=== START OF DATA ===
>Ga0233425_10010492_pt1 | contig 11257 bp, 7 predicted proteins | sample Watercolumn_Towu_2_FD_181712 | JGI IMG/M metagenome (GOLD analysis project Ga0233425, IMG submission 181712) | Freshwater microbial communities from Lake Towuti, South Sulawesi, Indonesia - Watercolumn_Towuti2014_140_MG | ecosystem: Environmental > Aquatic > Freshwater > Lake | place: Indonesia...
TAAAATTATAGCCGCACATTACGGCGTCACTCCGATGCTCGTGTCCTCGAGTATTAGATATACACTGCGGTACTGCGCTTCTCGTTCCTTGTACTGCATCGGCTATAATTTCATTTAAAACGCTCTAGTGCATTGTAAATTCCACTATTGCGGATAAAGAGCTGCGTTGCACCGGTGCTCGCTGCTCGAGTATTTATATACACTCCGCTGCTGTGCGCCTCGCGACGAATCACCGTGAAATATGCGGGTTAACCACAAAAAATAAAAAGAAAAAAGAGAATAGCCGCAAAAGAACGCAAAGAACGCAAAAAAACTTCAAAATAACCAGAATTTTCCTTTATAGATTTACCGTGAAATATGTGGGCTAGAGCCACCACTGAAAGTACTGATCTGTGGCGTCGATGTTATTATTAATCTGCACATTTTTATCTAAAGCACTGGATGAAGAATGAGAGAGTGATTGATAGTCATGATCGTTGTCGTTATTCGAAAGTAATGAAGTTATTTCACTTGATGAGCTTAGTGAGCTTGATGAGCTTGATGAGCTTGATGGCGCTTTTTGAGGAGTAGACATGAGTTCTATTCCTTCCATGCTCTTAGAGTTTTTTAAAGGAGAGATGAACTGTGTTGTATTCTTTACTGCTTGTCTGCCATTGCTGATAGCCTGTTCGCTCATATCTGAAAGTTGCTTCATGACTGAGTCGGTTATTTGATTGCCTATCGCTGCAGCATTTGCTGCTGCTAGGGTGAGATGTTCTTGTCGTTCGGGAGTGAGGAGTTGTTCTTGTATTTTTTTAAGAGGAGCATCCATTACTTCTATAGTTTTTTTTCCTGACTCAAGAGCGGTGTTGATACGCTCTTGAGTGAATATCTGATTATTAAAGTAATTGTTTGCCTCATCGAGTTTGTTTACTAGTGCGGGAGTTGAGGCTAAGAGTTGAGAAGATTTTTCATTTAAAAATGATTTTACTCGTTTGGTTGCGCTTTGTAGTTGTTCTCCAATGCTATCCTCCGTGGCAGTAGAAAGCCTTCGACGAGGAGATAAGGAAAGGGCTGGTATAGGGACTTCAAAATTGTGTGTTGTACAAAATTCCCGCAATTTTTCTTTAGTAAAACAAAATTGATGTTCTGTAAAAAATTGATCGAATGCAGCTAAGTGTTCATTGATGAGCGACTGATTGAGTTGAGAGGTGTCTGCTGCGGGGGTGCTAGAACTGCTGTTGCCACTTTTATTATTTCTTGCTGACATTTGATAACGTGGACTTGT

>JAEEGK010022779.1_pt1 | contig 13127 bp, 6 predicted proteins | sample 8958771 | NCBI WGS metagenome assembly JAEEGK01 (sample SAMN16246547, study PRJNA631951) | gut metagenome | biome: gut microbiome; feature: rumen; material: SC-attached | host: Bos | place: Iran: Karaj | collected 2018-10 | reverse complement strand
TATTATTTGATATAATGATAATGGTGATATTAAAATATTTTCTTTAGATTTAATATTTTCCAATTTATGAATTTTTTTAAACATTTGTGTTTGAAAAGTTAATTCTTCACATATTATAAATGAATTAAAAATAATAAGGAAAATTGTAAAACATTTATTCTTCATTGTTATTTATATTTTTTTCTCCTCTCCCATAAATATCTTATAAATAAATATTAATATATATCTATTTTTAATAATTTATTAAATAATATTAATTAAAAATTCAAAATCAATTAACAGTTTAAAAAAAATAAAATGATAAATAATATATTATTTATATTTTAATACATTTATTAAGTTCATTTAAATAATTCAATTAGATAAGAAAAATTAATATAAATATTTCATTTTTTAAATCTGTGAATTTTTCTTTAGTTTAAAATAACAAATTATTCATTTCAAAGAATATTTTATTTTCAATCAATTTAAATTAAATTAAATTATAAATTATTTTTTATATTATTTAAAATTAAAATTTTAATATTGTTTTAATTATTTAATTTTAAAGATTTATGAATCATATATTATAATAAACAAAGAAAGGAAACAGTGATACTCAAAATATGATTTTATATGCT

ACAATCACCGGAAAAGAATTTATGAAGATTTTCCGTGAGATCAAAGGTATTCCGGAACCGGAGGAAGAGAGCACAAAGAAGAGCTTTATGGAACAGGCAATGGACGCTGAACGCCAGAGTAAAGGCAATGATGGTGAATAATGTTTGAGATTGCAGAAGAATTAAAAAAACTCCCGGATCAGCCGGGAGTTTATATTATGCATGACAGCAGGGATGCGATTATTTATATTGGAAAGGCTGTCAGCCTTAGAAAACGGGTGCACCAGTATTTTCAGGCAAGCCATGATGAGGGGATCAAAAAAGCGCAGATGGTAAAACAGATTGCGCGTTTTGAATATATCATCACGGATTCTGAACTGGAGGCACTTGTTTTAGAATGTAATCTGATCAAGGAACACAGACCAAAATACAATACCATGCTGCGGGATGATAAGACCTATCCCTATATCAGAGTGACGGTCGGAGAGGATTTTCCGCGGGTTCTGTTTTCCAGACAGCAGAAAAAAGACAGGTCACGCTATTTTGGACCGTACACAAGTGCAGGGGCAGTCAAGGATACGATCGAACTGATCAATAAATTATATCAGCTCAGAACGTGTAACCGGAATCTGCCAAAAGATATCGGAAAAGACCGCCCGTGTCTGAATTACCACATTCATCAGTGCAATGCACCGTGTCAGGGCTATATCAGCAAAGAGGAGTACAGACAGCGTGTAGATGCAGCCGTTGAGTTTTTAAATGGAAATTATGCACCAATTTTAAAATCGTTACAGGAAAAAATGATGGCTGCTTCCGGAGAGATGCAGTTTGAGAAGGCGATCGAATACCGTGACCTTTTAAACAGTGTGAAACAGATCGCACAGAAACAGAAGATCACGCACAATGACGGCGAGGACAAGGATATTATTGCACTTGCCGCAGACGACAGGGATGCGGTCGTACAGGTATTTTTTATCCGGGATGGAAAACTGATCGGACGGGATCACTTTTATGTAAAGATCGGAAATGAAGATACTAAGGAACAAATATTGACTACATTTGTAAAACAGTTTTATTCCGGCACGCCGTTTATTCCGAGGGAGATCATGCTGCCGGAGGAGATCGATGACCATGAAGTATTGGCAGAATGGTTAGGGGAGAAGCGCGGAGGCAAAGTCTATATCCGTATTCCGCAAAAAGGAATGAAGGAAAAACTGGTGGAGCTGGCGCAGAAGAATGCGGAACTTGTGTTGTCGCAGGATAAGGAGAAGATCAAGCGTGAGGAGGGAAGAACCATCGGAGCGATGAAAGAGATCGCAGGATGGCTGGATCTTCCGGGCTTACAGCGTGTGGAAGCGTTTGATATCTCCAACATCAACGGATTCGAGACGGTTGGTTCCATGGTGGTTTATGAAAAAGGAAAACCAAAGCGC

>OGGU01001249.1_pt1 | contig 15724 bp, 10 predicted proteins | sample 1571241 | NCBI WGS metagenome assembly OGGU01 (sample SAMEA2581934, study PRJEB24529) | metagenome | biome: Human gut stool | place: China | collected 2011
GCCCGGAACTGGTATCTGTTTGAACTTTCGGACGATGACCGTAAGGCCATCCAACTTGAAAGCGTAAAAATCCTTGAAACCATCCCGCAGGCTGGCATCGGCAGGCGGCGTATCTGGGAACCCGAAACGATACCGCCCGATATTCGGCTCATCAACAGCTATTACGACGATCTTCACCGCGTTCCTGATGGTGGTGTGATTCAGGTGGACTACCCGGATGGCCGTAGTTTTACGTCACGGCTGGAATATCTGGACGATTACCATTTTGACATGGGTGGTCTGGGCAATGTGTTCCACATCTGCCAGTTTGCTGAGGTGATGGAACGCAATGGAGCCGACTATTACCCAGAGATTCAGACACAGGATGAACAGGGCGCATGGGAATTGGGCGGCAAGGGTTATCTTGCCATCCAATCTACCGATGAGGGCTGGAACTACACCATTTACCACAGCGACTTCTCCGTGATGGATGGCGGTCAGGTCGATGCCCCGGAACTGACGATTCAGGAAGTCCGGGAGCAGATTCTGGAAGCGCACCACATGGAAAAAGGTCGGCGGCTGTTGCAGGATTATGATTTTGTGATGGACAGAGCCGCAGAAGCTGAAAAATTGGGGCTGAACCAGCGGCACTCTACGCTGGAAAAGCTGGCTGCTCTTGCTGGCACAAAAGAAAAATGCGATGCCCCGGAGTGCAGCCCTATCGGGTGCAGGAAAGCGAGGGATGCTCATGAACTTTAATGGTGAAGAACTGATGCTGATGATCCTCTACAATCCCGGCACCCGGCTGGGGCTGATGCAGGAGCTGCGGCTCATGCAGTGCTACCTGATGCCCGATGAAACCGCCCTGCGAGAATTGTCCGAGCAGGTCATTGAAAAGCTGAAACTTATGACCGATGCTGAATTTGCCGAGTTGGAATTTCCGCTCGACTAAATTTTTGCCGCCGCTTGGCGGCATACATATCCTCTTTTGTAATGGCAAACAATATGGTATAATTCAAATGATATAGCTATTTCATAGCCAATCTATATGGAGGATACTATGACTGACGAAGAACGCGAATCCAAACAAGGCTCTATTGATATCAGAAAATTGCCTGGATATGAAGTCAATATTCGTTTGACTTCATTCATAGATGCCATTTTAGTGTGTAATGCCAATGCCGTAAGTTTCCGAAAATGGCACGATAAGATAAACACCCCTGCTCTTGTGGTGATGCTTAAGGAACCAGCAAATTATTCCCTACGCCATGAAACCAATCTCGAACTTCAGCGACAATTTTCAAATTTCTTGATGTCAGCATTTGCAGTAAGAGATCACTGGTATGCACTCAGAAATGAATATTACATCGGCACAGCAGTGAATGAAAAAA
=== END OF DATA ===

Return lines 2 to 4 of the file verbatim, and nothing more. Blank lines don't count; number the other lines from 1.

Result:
TAAAATTATAGCCGCACATTACGGCGTCACTCCGATGCTCGTGTCCTCGAGTATTAGATATACACTGCGGTACTGCGCTTCTCGTTCCTTGTACTGCATCGGCTATAATTTCATTTAAAACGCTCTAGTGCATTGTAAATTCCACTATTGCGGATAAAGAGCTGCGTTGCACCGGTGCTCGCTGCTCGAGTATTTATATACACTCCGCTGCTGTGCGCCTCGCGACGAATCACCGTGAAATATGCGGGTTAACCACAAAAAATAAAAAGAAAAAAGAGAATAGCCGCAAAAGAACGCAAAGAACGCAAAAAAACTTCAAAATAACCAGAATTTTCCTTTATAGATTTACCGTGAAATATGTGGGCTAGAGCCACCACTGAAAGTACTGATCTGTGGCGTCGATGTTATTATTAATCTGCACATTTTTATCTAAAGCACTGGATGAAGAATGAGAGAGTGATTGATAGTCATGATCGTTGTCGTTATTCGAAAGTAATGAAGTTATTTCACTTGATGAGCTTAGTGAGCTTGATGAGCTTGATGAGCTTGATGGCGCTTTTTGAGGAGTAGACATGAGTTCTATTCCTTCCATGCTCTTAGAGTTTTTTAAAGGAGAGATGAACTGTGTTGTATTCTTTACTGCTTGTCTGCCATTGCTGATAGCCTGTTCGCTCATATCTGAAAGTTGCTTCATGACTGAGTCGGTTATTTGATTGCCTATCGCTGCAGCATTTGCTGCTGCTAGGGTGAGATGTTCTTGTCGTTCGGGAGTGAGGAGTTGTTCTTGTATTTTTTTAAGAGGAGCATCCATTACTTCTATAGTTTTTTTTCCTGACTCAAGAGCGGTGTTGATACGCTCTTGAGTGAATATCTGATTATTAAAGTAATTGTTTGCCTCATCGAGTTTGTTTACTAGTGCGGGAGTTGAGGCTAAGAGTTGAGAAGATTTTTCATTTAAAAATGATTTTACTCGTTTGGTTGCGCTTTGTAGTTGTTCTCCAATGCTATCCTCCGTGGCAGTAGAAAGCCTTCGACGAGGAGATAAGGAAAGGGCTGGTATAGGGACTTCAAAATTGTGTGTTGTACAAAATTCCCGCAATTTTTCTTTAGTAAAACAAAATTGATGTTCTGTAAAAAATTGATCGAATGCAGCTAAGTGTTCATTGATGAGCGACTGATTGAGTTGAGAGGTGTCTGCTGCGGGGGTGCTAGAACTGCTGTTGCCACTTTTATTATTTCTTGCTGACATTTGATAACGTGGACTTGT

>JAEEGK010022779.1_pt1 | contig 13127 bp, 6 predicted proteins | sample 8958771 | NCBI WGS metagenome assembly JAEEGK01 (sample SAMN16246547, study PRJNA631951) | gut metagenome | biome: gut microbiome; feature: rumen; material: SC-attached | host: Bos | place: Iran: Karaj | collected 2018-10 | reverse complement strand
TATTATTTGATATAATGATAATGGTGATATTAAAATATTTTCTTTAGATTTAATATTTTCCAATTTATGAATTTTTTTAAACATTTGTGTTTGAAAAGTTAATTCTTCACATATTATAAATGAATTAAAAATAATAAGGAAAATTGTAAAACATTTATTCTTCATTGTTATTTATATTTTTTTCTCCTCTCCCATAAATATCTTATAAATAAATATTAATATATATCTATTTTTAATAATTTATTAAATAATATTAATTAAAAATTCAAAATCAATTAACAGTTTAAAAAAAATAAAATGATAAATAATATATTATTTATATTTTAATACATTTATTAAGTTCATTTAAATAATTCAATTAGATAAGAAAAATTAATATAAATATTTCATTTTTTAAATCTGTGAATTTTTCTTTAGTTTAAAATAACAAATTATTCATTTCAAAGAATATTTTATTTTCAATCAATTTAAATTAAATTAAATTATAAATTATTTTTTATATTATTTAAAATTAAAATTTTAATATTGTTTTAATTATTTAATTTTAAAGATTTATGAATCATATATTATAATAAACAAAGAAAGGAAACAGTGATACTCAAAATATGATTTTATATGCT